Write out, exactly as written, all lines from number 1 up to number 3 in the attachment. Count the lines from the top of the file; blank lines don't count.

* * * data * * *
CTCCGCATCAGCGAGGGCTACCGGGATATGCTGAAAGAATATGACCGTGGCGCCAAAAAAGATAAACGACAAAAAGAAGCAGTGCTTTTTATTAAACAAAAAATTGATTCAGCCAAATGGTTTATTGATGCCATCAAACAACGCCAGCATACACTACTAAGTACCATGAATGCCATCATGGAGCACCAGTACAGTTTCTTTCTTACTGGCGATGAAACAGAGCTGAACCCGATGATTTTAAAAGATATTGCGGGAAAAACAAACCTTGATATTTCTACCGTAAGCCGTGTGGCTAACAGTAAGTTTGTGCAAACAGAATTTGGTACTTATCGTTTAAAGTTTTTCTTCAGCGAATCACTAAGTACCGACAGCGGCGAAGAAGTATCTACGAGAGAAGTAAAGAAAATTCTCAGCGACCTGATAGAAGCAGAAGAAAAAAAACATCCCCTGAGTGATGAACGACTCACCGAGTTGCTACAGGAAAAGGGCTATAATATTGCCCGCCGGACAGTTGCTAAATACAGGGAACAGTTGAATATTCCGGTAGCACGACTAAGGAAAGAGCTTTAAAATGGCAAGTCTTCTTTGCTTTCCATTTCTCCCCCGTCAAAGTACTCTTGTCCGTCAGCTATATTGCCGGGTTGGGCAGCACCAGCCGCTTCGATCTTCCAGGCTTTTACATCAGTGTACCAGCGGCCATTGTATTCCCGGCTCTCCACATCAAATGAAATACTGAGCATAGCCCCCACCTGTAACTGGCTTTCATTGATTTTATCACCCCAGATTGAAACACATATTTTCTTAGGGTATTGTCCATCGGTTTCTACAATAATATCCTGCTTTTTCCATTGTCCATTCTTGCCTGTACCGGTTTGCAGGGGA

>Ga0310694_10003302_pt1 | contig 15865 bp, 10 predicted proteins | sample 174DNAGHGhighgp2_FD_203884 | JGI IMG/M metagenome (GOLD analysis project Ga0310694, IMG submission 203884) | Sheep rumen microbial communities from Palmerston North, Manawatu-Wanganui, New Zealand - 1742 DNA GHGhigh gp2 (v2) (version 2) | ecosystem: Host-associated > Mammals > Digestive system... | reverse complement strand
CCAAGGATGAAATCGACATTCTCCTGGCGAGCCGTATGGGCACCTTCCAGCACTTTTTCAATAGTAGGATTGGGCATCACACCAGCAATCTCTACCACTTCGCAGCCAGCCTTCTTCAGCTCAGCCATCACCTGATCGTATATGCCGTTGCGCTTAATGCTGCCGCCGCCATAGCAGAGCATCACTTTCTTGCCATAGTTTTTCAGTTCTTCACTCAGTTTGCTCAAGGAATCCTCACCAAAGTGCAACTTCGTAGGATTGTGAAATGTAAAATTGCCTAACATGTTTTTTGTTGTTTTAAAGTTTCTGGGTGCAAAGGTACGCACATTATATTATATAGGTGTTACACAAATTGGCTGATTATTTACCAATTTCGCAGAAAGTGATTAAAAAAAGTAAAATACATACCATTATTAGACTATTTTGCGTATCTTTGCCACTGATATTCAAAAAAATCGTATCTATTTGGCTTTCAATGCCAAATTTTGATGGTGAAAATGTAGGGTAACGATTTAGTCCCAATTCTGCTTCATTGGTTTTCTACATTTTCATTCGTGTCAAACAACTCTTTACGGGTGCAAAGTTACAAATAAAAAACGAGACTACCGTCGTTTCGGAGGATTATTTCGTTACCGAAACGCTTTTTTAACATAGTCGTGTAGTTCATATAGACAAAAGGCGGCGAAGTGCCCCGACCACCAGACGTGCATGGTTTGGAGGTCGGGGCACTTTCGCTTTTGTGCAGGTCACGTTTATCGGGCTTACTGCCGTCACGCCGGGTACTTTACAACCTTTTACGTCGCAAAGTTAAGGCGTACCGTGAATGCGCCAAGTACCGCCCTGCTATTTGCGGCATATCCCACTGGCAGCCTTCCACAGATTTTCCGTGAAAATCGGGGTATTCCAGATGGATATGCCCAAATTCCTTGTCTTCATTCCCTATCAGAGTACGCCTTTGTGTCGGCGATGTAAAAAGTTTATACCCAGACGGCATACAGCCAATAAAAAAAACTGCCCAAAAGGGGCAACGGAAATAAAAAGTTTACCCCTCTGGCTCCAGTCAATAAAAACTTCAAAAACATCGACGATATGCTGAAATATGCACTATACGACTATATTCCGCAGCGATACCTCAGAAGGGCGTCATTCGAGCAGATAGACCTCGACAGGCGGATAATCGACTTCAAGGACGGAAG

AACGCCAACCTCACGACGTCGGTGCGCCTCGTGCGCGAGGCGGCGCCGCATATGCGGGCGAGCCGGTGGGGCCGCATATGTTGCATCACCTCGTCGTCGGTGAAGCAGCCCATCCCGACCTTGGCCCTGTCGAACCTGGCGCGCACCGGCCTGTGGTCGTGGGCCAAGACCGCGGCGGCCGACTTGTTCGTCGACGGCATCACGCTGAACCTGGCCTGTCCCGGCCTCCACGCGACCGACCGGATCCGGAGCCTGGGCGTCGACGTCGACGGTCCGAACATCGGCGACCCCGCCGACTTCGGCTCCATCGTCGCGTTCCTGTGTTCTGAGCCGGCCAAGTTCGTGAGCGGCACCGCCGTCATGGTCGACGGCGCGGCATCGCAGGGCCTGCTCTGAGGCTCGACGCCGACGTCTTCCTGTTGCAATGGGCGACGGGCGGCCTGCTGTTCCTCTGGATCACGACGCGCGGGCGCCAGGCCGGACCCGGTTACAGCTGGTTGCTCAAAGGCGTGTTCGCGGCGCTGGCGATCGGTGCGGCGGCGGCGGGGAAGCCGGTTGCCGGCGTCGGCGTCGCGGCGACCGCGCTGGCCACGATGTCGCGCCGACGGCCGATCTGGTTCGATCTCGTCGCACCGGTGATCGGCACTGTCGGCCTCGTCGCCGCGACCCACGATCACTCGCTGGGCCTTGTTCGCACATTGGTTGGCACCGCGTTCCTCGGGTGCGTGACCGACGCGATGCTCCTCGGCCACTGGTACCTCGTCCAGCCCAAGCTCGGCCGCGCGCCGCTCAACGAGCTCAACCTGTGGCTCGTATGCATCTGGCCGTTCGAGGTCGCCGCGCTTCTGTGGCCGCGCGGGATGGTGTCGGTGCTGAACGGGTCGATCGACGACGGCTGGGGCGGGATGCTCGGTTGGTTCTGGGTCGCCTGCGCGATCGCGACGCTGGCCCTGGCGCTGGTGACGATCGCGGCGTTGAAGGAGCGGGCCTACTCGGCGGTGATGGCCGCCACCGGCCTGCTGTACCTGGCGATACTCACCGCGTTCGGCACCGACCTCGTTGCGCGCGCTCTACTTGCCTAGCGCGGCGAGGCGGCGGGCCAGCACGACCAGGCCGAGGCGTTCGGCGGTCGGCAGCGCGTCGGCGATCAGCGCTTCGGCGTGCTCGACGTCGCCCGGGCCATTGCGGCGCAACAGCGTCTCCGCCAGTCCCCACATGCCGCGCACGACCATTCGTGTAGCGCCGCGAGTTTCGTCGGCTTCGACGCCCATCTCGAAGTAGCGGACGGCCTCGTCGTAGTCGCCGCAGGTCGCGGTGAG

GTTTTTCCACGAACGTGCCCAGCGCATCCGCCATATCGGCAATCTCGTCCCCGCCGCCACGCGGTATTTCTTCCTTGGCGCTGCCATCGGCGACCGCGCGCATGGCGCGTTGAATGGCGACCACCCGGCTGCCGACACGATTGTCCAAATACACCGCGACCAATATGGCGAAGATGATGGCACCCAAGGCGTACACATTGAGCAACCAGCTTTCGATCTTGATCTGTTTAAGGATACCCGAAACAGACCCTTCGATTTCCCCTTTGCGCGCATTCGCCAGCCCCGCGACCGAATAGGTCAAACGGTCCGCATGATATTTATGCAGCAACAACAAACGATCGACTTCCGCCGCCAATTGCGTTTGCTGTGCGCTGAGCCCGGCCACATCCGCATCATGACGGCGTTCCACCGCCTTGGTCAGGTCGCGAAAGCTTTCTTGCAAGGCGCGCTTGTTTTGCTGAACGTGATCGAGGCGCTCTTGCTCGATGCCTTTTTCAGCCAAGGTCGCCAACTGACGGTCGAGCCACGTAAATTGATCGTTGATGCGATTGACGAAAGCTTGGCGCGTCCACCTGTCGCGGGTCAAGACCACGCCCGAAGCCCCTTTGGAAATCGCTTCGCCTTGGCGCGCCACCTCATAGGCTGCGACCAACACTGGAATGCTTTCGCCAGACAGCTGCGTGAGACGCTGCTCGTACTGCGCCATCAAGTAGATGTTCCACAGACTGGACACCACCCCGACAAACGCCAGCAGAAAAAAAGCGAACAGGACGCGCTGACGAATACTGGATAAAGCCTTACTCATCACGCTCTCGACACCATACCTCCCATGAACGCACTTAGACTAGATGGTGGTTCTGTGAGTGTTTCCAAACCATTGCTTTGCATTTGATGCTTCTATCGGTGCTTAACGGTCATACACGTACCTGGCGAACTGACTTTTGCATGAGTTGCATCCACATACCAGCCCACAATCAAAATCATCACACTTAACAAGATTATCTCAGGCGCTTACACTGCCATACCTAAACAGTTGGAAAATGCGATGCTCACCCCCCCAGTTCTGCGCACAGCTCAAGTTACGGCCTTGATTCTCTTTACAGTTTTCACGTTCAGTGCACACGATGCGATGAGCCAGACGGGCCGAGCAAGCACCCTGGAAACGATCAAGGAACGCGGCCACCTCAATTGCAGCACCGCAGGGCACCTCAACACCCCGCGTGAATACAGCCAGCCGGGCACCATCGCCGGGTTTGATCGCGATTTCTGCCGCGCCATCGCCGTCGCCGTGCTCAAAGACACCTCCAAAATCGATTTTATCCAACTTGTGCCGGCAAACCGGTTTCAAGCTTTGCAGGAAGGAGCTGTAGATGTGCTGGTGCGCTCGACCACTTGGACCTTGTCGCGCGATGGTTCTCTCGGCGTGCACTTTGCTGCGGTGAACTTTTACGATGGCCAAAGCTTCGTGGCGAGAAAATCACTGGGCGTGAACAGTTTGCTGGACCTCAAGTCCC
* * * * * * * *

CTCCGCATCAGCGAGGGCTACCGGGATATGCTGAAAGAATATGACCGTGGCGCCAAAAAAGATAAACGACAAAAAGAAGCAGTGCTTTTTATTAAACAAAAAATTGATTCAGCCAAATGGTTTATTGATGCCATCAAACAACGCCAGCATACACTACTAAGTACCATGAATGCCATCATGGAGCACCAGTACAGTTTCTTTCTTACTGGCGATGAAACAGAGCTGAACCCGATGATTTTAAAAGATATTGCGGGAAAAACAAACCTTGATATTTCTACCGTAAGCCGTGTGGCTAACAGTAAGTTTGTGCAAACAGAATTTGGTACTTATCGTTTAAAGTTTTTCTTCAGCGAATCACTAAGTACCGACAGCGGCGAAGAAGTATCTACGAGAGAAGTAAAGAAAATTCTCAGCGACCTGATAGAAGCAGAAGAAAAAAAACATCCCCTGAGTGATGAACGACTCACCGAGTTGCTACAGGAAAAGGGCTATAATATTGCCCGCCGGACAGTTGCTAAATACAGGGAACAGTTGAATATTCCGGTAGCACGACTAAGGAAAGAGCTTTAAAATGGCAAGTCTTCTTTGCTTTCCATTTCTCCCCCGTCAAAGTACTCTTGTCCGTCAGCTATATTGCCGGGTTGGGCAGCACCAGCCGCTTCGATCTTCCAGGCTTTTACATCAGTGTACCAGCGGCCATTGTATTCCCGGCTCTCCACATCAAATGAAATACTGAGCATAGCCCCCACCTGTAACTGGCTTTCATTGATTTTATCACCCCAGATTGAAACACATATTTTCTTAGGGTATTGTCCATCGGTTTCTACAATAATATCCTGCTTTTTCCATTGTCCATTCTTGCCTGTACCGGTTTGCAGGGGA

>Ga0310694_10003302_pt1 | contig 15865 bp, 10 predicted proteins | sample 174DNAGHGhighgp2_FD_203884 | JGI IMG/M metagenome (GOLD analysis project Ga0310694, IMG submission 203884) | Sheep rumen microbial communities from Palmerston North, Manawatu-Wanganui, New Zealand - 1742 DNA GHGhigh gp2 (v2) (version 2) | ecosystem: Host-associated > Mammals > Digestive system... | reverse complement strand
CCAAGGATGAAATCGACATTCTCCTGGCGAGCCGTATGGGCACCTTCCAGCACTTTTTCAATAGTAGGATTGGGCATCACACCAGCAATCTCTACCACTTCGCAGCCAGCCTTCTTCAGCTCAGCCATCACCTGATCGTATATGCCGTTGCGCTTAATGCTGCCGCCGCCATAGCAGAGCATCACTTTCTTGCCATAGTTTTTCAGTTCTTCACTCAGTTTGCTCAAGGAATCCTCACCAAAGTGCAACTTCGTAGGATTGTGAAATGTAAAATTGCCTAACATGTTTTTTGTTGTTTTAAAGTTTCTGGGTGCAAAGGTACGCACATTATATTATATAGGTGTTACACAAATTGGCTGATTATTTACCAATTTCGCAGAAAGTGATTAAAAAAAGTAAAATACATACCATTATTAGACTATTTTGCGTATCTTTGCCACTGATATTCAAAAAAATCGTATCTATTTGGCTTTCAATGCCAAATTTTGATGGTGAAAATGTAGGGTAACGATTTAGTCCCAATTCTGCTTCATTGGTTTTCTACATTTTCATTCGTGTCAAACAACTCTTTACGGGTGCAAAGTTACAAATAAAAAACGAGACTACCGTCGTTTCGGAGGATTATTTCGTTACCGAAACGCTTTTTTAACATAGTCGTGTAGTTCATATAGACAAAAGGCGGCGAAGTGCCCCGACCACCAGACGTGCATGGTTTGGAGGTCGGGGCACTTTCGCTTTTGTGCAGGTCACGTTTATCGGGCTTACTGCCGTCACGCCGGGTACTTTACAACCTTTTACGTCGCAAAGTTAAGGCGTACCGTGAATGCGCCAAGTACCGCCCTGCTATTTGCGGCATATCCCACTGGCAGCCTTCCACAGATTTTCCGTGAAAATCGGGGTATTCCAGATGGATATGCCCAAATTCCTTGTCTTCATTCCCTATCAGAGTACGCCTTTGTGTCGGCGATGTAAAAAGTTTATACCCAGACGGCATACAGCCAATAAAAAAAACTGCCCAAAAGGGGCAACGGAAATAAAAAGTTTACCCCTCTGGCTCCAGTCAATAAAAACTTCAAAAACATCGACGATATGCTGAAATATGCACTATACGACTATATTCCGCAGCGATACCTCAGAAGGGCGTCATTCGAGCAGATAGACCTCGACAGGCGGATAATCGACTTCAAGGACGGAAG